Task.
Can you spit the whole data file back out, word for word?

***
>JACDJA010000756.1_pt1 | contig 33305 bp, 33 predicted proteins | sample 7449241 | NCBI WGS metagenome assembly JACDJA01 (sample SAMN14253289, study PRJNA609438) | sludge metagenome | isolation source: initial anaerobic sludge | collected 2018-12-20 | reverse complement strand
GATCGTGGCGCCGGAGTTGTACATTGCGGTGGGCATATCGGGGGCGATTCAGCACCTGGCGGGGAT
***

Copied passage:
>JACDJA010000756.1_pt1 | contig 33305 bp, 33 predicted proteins | sample 7449241 | NCBI WGS metagenome assembly JACDJA01 (sample SAMN14253289, study PRJNA609438) | sludge metagenome | isolation source: initial anaerobic sludge | collected 2018-12-20 | reverse complement strand
GATCGTGGCGCCGGAGTTGTACATTGCGGTGGGCATATCGGGGGCGATTCAGCACCTGGCGGGGAT